Love Island: The Hit Show with No Diversity

Published: 2 August 2018

Country: UK

By Eline Jeanne

love_island_sr4If you have been anywhere on social media or have browsed any news site these past few weeks in the United Kingdom, you will have heard about Love Island. The dating reality TV show, which ran 6 episodes a week for 8 weeks straight, is extremely popular, with the most recent season gathering an average of  5 million viewers per episode, when combining both TV and non-TV viewers. The show is based in a villa in Mallorca, where the sole aim for contestants is to couple up and to survive numerous challenges and curveballs, with one couple in the end winning £50,000. This year, with the show being in its 4th seasons, some critics and viewers have noticed a clear problem: the show lacks diversity, and it’s troubling.

There seems to be minimal diversity in many ways, one of those being lack of diversity in race.  A number of people, both watchers who shared their feelings on Twitter as well as media professionals, raised their worries about the lack of racial diversity in the show. Specific to this season, contestant Samira Mighty raised worries for many. She was one of very few non-white contestants this year, and came across many obstacles.

Leah Sinclair, writing for The Voice, calls Samira’s case one of tokenism: “tokenism is not diversity, and as the series comes to a close, I hope the powers that be recognise that.” Sinclair elaborated further: “Unfortunately, many businesses are using diversity to fill in a quota or save face – and Love Island is a perfect example of when diversity goes wrong or when it hasn’t actually been done at all.” According to Sinclair, Samira’s involvement in the show was a way for ITV2 to portray being inclusive, without properly working at it.

Building on these thoughts, Stylist writer Danielle Dash explained that the issue runs deeper than diversity: “In Samira’s case, the problem isn’t diversity. Rather, the problem is how society has been trained to see black women and certain people of colour – not at all, and certainly not romantically.” While the issues black women face are much vaster than what can be portrayed on Love Island, more should have be done to be properly inclusive of different races on the show.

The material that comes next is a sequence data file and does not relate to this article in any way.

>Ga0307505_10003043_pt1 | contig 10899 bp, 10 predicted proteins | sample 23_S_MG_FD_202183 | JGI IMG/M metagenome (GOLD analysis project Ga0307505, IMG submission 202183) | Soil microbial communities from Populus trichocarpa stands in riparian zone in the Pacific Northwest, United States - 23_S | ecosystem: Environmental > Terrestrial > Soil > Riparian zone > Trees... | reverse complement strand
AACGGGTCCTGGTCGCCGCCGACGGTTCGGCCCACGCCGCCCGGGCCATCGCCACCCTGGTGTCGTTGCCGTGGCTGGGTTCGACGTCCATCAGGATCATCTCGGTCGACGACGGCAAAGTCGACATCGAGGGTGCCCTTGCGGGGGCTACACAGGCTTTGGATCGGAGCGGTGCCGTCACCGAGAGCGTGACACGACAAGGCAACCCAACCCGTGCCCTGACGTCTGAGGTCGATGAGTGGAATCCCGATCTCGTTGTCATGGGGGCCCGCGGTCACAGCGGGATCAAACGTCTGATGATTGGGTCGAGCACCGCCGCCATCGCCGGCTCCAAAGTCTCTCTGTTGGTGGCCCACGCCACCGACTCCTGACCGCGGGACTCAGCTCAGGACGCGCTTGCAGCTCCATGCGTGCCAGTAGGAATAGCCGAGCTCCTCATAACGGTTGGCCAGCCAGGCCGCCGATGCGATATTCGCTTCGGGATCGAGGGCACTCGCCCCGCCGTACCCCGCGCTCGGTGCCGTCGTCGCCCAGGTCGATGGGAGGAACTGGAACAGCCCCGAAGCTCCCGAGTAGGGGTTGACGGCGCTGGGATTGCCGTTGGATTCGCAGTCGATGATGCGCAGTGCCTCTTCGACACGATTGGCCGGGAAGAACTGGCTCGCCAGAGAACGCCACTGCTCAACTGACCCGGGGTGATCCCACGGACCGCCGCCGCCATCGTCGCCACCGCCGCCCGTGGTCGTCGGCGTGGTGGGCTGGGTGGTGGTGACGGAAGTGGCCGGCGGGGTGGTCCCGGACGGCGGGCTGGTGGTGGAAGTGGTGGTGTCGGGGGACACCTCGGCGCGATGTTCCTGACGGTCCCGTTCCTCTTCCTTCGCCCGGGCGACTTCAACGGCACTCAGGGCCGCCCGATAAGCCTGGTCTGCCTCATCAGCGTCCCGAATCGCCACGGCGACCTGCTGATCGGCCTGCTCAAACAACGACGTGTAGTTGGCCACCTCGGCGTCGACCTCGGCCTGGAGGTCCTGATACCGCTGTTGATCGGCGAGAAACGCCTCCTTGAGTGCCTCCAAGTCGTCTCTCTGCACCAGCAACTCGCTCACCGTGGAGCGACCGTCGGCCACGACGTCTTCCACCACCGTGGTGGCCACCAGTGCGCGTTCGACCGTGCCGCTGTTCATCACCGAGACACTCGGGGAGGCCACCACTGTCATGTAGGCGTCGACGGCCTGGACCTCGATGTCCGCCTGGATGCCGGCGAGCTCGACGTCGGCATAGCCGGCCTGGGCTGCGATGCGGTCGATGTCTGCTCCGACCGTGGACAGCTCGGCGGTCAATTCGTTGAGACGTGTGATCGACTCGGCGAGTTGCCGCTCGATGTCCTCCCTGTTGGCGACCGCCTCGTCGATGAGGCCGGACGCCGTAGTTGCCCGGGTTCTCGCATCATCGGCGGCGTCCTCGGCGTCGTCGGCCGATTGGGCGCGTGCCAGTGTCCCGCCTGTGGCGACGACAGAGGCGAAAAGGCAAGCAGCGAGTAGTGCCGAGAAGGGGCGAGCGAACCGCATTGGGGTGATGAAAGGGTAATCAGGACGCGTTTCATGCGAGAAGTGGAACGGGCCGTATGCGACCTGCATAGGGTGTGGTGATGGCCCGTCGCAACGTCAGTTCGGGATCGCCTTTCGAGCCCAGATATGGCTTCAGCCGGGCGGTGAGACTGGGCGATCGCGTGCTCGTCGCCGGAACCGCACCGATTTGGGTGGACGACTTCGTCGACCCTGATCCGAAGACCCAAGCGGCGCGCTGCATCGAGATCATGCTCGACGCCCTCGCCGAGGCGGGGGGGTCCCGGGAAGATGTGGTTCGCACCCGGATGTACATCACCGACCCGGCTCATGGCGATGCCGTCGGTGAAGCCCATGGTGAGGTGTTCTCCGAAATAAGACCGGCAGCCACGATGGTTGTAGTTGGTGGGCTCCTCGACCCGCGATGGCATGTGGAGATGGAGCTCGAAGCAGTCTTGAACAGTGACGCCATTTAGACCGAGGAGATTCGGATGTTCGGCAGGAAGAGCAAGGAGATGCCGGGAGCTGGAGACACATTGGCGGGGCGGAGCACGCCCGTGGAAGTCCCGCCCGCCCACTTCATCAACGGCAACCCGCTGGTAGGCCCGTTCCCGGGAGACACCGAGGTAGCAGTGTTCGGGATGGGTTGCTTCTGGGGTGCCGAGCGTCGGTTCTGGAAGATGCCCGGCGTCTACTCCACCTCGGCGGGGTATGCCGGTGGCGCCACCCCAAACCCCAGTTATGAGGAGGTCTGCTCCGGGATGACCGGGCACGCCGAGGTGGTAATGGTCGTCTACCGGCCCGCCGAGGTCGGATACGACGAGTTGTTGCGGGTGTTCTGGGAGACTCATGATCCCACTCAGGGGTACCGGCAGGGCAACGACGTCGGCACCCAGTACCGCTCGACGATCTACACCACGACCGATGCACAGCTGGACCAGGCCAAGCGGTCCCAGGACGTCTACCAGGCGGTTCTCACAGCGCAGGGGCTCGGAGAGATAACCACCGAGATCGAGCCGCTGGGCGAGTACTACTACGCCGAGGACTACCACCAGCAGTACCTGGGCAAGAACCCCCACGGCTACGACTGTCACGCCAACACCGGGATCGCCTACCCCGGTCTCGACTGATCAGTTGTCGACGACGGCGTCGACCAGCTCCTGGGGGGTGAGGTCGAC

Another diversity factor that seems severely skewed amongst the Love Island cast is age.laura-anderson-before-love-island-t This year, the average age of the contestants was 24. There was one contestant older than this median age; Laura Anderson, who is 29. Laura’s age was something often discussed both within the Love Island villa as well as amongst its viewers. On Twitter, many accused her of being a ‘cougar’, who did not belong in the house amongst the younger contestants. Some viewers branded her as a ‘granny’ and felt that she did not belong in the house. On the show itself, participant Megan Barton-Hanson used Laura’s age as a way to ‘steal’ a potential match from her. Having her eyes set on Wes Nelson, she said: “I feel like she’s a lot older and she said earlier she’s in here looking for a husband. To me – you’re 20, you’re so much fun and I just wanted to know where your head was at.”

Speaking on the issue to the BBC, blogger Kat Rayment shared that she believes the lack of age diversity in Love Island is “alienating older women” and isn’t the “right message to be putting across to the nation”. Simply put, the search for love shouldn’t be bound by age, Kat says: “It shouldn’t just be about being in your 20s and being young, it should be any age really that are looking for love.”

Another category severely lacking in diversity on the show is body type. One only has to look at a group picture of the contestants to observe that they all fit into one body category; slim and physically fit. There is an issue with only portraying one body type on any form of entertainment, but experts have shown particularly worry towards Love Island because of its young viewership. Liam Preston, who helps run the positive body image campaign Be Real, discussed this issue with The Independent: “Love Island continues to glorify the male and female body in a way which only promotes one stereotypical look. Given the programme’s popularity among a young audience, it would have been an opportune moment to show that love isn’t just about looks, however, the show’s casting is encouraging a one-dimensional viewpoint on attraction. This could have easily been avoided by casting a more diverse range of body shapes and sizes.”

On the discussion of body diversity in the show, it is important to also look at the advertisement which ran during Love Island. Cosmetic surgery companies as well as diet supplement products were advertised to those watching the show. Feminist organisation Level Up initiated a campaign to stop these advertisements, as they felt that they, in combination with the lack of diversity of body types on the show, created a negative environment for viewers. They conducted some research and found that 40% of responders felt more self-conscious about their body after watching Love Island. It could be argued that these responses could be minimised, even largely avoided, by including a more diverse cast.

It is clear that the show which gripped viewers around the UK this summer has a clear diversity issue. With Love Island helping ITV2 reach its most successful year so far, there is little doubt that next summer there will be another season. In order for that new season to reflect all those looking for love, a more diverse group of people needs to be cast.